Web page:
In my experience, not all that well. It'll probably take the edge off the noise, but it's no magic bullet for a noisy system.

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    Re: Questions about noise

    Quote Originally Posted by GheeTsar View Post
    In my experience, not all that well. It'll probably take the edge off the noise, but it's no magic bullet for a noisy system.
    What he said, also depends on what the sound issue is you're having trouble with.
    For side panel resonance, ie the side panel being vibrated and creating a hum, then sound dampening foam is very good.

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    Re: Questions about noise

    Quote Originally Posted by GheeTsar View Post
    In my experience, not all that well. It'll probably take the edge off the noise, but it's no magic bullet for a noisy system.
    Thanks, I'll try without first and only go for it if I really need to cut down the din further.

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    Re: Questions about noise

    Quote Originally Posted by Pob255 View Post
    What he said, also depends on what the sound issue is you're having trouble with.
    For side panel resonance, ie the side panel being vibrated and creating a hum, then sound dampening foam is very good.
    For side panel vibration I've found a very simple solution: mine was vibrating because of the stock Antec TriCool fan (replaced it with a Nexus Basic since then, no vibrations), so I've just stuck some window insulation (I've used the particular one in the shape of a D) on the chassis where it's touched by the side panel, so that I'd have to press the side panel a bit so it would close - worked beautifully

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    Re: Questions about noise

    Foam isn't bad but you have to be careful that it doesn't increase your temps, especially if you overclock. My system is very quiet. I used to have a very noisy computer so when I built the one I use now, I tried my best to make it much quieter. The result was even better than I hoped for. The solution seemed to just be to make sure that everything you buy is quiet. What I did is this.

    First off my PSU is a Corsair 620 HX which is very quiet. You can barely hear it's fan unless you put your head near it. My case fans are Sharkoon 120 "Golf Ball" fans. They don't push a whole lot of air, but they are extremely quiet. Then I put a Thermalright 120 Ultra Extreme heatsink on the CPU which is so good that it barely even needs a fan on it. But because I like to overclock, I just put a quiet, low/medium speed fan on it. It's a Yate Loon fan but it's pretty much identical to the Sharkoon fans.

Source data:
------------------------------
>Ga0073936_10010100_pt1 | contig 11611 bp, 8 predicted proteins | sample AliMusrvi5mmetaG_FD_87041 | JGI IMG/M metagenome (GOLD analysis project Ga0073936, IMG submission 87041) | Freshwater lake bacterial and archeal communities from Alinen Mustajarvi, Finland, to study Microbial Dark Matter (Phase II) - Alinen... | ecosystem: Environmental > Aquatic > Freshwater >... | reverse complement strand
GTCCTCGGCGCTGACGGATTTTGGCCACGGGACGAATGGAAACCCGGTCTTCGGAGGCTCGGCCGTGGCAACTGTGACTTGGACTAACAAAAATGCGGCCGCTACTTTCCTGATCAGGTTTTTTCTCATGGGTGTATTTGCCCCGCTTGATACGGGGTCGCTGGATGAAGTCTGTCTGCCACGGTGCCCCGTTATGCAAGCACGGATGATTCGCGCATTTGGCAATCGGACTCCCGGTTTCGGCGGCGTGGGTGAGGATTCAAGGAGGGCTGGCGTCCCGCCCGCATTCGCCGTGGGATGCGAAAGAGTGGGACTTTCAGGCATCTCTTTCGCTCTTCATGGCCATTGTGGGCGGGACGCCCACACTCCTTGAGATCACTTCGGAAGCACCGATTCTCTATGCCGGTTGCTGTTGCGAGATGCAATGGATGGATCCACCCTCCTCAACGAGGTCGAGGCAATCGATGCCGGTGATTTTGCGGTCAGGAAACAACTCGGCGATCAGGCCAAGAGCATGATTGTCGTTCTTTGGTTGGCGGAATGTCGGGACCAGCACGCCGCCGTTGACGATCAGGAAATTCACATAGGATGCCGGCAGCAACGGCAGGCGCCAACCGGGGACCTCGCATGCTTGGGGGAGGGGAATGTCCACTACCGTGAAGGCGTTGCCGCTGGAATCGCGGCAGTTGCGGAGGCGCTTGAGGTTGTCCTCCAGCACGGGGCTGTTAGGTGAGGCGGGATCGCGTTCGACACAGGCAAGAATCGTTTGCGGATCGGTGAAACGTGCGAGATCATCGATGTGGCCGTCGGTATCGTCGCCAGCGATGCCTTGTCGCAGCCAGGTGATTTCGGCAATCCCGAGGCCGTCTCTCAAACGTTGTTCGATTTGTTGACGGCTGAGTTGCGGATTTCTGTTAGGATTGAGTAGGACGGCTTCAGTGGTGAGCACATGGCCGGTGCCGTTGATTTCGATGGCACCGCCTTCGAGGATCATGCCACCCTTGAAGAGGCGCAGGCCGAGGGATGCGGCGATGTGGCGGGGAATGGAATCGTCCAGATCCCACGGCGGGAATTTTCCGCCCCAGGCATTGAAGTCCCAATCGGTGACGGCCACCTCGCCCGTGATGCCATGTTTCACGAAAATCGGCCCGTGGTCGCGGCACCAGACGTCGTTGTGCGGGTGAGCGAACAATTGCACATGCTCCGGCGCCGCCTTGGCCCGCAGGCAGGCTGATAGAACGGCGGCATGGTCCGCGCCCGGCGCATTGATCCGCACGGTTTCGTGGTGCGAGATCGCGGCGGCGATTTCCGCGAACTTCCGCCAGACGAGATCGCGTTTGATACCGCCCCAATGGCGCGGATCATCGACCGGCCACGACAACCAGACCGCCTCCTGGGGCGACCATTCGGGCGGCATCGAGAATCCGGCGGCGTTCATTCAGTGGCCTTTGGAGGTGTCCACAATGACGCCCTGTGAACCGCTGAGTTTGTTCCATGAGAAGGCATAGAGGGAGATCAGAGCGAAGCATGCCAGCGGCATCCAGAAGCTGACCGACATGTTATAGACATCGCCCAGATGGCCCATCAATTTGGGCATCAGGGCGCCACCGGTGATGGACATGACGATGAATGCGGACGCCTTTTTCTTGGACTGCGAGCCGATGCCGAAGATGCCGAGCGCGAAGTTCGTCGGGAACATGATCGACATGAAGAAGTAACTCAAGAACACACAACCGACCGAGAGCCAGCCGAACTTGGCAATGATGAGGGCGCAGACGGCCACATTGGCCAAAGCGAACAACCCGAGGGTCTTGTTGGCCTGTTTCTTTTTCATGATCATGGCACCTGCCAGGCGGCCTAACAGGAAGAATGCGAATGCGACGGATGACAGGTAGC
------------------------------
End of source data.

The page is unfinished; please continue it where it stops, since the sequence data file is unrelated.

So in total there are only 3 fans in there (excluding the PSU), and they are all very quiet, and then there is the PSU which is very quiet too. So that makes for a very quiet base. Then there is the issue of hard drives.

    I have 4 drives. The first three are Seagate Barracuda drives which are fairly quiet. I could have got quieter ones but performance was my priority for those. I have mounted them in the hard drive cage in my case though, and I have the cage sat on a thick piece of foam on the bottom of my case, and I have some rigid cable ties holding the cage in place so it wouldn't fall over if someone accidentally knocked the PC. So the hard drives are very quiet too. The fourth drive I keep in an external USB enclosure which lets me take it with me and transport files, and it also helps keep the volume and temperature down inside the PC too by only having 3 disks in there instead of 4.

    So the PC is extremely quiet and some people even wonder if it's switched on. In the day the general noise of nearby traffic and stuff is far louder than the PC so it drowns out the sound completely. I can only even hear it late at night and even then it's just a quiet whisper.

    The finishing touch was when I got a weird little bedside table I had, I painted it black to match the rest of the PC. I took the handle off and laid that on the floor long ways and I have the PC sat on top. So the PC tower is now quite low to the ground, raised just about 6 inches off the carpet, so it's almost entirely hidden to the side of my desk which means that the noise from the rear fan is sheltered by the desk a bit. So all in all it's really quiet! I plan on upgrading a bunch of components soon, but I'll be keeping my case and fans and PSU because it all worked out so well.

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    Re: Questions about noise

    Thanks acrobat - very informative. How do you give thanks?

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    Re: Questions about noise

    Quote Originally Posted by Skulltrail View Post
    Thanks acrobat - very informative. How do you give thanks?
    You need 25 posts - but once you have got them, you can apply it retrospectively!
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    Re: Questions about noise

    Quote Originally Posted by Skulltrail View Post
    Thanks acrobat - very informative. How do you give thanks?
    You're welcome. I forgot to mention too that there are lots of other quiet PSU's these days, so it's not just the Corsair. I just got that one because it suited me and I really like Corsair. But yeah the bottom line is that if all your individual components are quiet, then the finished PC's should be pretty quiet too. Hope it works out